Privately owned vehicles (POV), such as cars and motorbikes, plus spare parts for those vehicles are all allowed in specific circumstances. You can usually ship one vehicle at the government’s expense for an OCONUS move, as long as the vehicle weighs 20 tons or less.

For domestic moves, you’re permitted to transport a POV to your new duty station. Unfortunately, you’ll likely need to do this at your own expense. The military may reimburse some of your mileage and travel costs, depending on the nature of the move. Consult your transportation office for further details.

If you choose not to drive your POV to a domestic duty station, you’re responsible for paying any costs related to shipping the vehicle.


Alcohol is included in your military moving weight allowance as long as it doesn’t violate any state or country-specific laws. For example, those moving to countries where alcohol is prohibited can’t ship their wine collections with them. You may also have to pay fees for importing alcohol to another country, which the military doesn’t reimburse you for.

Household Appliances

All major household appliances, such as washing machines and refrigerators, are part of your moving allowance. The military covers the cost of shipping, though you’re responsible for packing and preparing the appliance for transport. You also pay costs related to disconnecting any appliances you want to ship.

Professional Books and Gear

Professional gear includes:

  • Books
  • Military reference materials
  • Professional tools and instruments
  • Specialized clothing
  • Issued gear and clothing
  • Military communication equipment

Service members can ship up to 2,000 pounds of professional gear, with their spouses allowed to ship up to 500 pounds. Again, going over these limits means you have to ship the gear at your own cost.

Lawn Furniture

You can usually ship lawn furniture as long as you comply with local or international agricultural laws.

For domestic moves, ensure your furniture is free of spongy moths. If you find spongy moths, you must treat the furniture before you can move it. A more thorough investigation is required if you’re moving from a spongy moth quarantine area to a non-quarantine zone.

OCONUS travel regulations vary depending on where you’re going. Check any agricultural procedures that apply to your lawn furniture with your host installation.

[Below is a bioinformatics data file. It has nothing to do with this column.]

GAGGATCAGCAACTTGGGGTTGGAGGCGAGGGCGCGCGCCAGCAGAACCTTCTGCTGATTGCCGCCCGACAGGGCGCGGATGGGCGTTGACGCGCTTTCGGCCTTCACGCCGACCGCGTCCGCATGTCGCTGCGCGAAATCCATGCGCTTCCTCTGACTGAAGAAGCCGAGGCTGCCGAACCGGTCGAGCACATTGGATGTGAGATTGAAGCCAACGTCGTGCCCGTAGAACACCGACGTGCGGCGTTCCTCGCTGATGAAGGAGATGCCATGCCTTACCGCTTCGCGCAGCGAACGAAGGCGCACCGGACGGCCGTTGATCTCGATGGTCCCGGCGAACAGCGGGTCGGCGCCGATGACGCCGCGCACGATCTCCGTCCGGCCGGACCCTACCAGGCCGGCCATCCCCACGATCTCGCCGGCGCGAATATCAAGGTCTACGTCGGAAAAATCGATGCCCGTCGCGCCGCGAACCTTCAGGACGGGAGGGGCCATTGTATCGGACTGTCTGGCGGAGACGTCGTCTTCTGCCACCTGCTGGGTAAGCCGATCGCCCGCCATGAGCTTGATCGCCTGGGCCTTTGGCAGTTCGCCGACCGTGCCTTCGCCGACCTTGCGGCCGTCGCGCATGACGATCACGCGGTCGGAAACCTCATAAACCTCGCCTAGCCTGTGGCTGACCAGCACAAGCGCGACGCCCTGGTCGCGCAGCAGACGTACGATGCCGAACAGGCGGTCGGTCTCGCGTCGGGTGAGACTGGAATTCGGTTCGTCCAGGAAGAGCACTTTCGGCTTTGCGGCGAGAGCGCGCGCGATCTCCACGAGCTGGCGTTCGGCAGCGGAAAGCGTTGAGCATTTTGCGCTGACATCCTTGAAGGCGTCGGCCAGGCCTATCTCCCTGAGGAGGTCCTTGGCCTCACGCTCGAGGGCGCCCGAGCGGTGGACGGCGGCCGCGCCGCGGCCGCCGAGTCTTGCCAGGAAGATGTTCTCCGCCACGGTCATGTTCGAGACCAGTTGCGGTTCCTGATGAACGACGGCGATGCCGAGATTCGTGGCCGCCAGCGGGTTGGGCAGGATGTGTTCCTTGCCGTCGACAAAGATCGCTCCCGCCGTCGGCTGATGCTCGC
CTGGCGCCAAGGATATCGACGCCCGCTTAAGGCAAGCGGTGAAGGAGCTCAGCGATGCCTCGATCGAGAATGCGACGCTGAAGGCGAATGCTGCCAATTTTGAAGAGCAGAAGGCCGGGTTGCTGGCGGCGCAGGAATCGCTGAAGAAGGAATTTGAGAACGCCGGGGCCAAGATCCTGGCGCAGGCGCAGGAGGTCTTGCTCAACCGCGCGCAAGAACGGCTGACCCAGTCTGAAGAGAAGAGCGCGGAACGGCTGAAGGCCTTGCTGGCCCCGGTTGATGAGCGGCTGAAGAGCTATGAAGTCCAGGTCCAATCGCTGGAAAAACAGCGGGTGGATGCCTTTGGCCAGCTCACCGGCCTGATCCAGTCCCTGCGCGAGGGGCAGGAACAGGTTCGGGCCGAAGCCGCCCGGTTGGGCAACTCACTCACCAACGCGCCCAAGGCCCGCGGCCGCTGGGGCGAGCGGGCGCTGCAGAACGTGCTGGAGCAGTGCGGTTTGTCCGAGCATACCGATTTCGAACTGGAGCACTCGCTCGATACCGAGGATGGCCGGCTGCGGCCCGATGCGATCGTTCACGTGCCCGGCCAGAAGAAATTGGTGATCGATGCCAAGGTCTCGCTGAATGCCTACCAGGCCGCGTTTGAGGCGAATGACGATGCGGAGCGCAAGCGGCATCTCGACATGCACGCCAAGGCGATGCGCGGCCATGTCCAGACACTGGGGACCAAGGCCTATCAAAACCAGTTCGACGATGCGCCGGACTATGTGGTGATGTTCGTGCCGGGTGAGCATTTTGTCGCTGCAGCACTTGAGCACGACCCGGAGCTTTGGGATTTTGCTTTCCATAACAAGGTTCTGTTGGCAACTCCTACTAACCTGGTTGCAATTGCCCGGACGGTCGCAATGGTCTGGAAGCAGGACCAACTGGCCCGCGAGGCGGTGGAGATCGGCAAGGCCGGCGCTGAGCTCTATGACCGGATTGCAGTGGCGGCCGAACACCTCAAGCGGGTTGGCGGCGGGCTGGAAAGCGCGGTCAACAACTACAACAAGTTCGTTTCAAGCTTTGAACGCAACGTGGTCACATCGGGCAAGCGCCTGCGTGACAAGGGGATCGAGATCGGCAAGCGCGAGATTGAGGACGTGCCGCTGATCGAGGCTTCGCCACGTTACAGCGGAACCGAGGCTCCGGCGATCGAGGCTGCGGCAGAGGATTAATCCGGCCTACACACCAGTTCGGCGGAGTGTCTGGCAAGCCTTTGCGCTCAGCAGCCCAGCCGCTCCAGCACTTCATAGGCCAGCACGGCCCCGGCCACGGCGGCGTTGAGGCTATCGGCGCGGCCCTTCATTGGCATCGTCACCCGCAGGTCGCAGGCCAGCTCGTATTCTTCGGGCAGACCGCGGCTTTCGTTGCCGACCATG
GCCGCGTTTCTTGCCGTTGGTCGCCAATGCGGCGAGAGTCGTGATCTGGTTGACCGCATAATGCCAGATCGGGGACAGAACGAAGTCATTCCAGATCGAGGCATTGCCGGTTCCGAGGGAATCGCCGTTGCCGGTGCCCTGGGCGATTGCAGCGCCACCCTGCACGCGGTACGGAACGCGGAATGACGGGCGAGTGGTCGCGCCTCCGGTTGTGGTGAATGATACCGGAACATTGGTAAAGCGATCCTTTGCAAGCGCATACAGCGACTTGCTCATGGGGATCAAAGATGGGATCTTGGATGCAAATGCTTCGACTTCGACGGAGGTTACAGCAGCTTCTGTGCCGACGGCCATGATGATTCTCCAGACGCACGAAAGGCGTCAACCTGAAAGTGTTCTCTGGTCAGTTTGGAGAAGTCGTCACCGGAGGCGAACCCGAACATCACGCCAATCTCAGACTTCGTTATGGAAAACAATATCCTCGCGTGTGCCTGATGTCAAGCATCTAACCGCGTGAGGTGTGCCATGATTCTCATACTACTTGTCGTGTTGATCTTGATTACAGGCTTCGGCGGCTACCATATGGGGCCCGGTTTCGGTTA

Flat Screen TVs and Monitors

You can ship flat-screen televisions and monitors measuring less than 75 inches diagonally as part of your military moving allowance. If your TV is larger, you’ll pay an additional crating charge.

You’re responsible for paying any expenses related to disconnecting, dismounting, and installing the television. The military only pays for shipping. They don’t take responsibility for any wrapping or packing errors your movers make. This is especially important if you have a plasma television, which must be stored in an upright position when in transit.

Claiming for Lost or Damaged Goods

If any of your approved items get lost or damaged during shipment, you’re eligible to claim the full replacement value. Inform your transformation service provider (TSP) within 75 days of your delivery date to retain your rights. The TSP will either reimburse the full cost of the item or pay for any repairs required.

PCS moving domestically or overseas

Ship Your Goods Properly

You have to deal with a lot of army household goods regulations when moving domestically or overseas. Failure to comply with weight limits and item category restrictions leads to delays, extra fees, and, in some cases, the refusal to transport your property.

Understanding the weight limits that apply to you and the types of items you’re allowed to ship makes the process run much smoother. You can also contact your local transportation office at any point to confirm the regulations you must follow.

Of course, ensuring you follow all of the rules is only the first step to moving your items from Point A to Point B. You must work with a moving company that understands the protocols related to military moves.

At Military Movers, we have over 30 years of experience working with military personnel to ship their household goods domestically and abroad. We offer a wide variety of moving services, including shipping household goods and vehicles. Additionally, we provide storage options for items you can’t take with you.

Call us at 866-226-1441 or get a no-obligation quote online to learn more about how we can help with your move.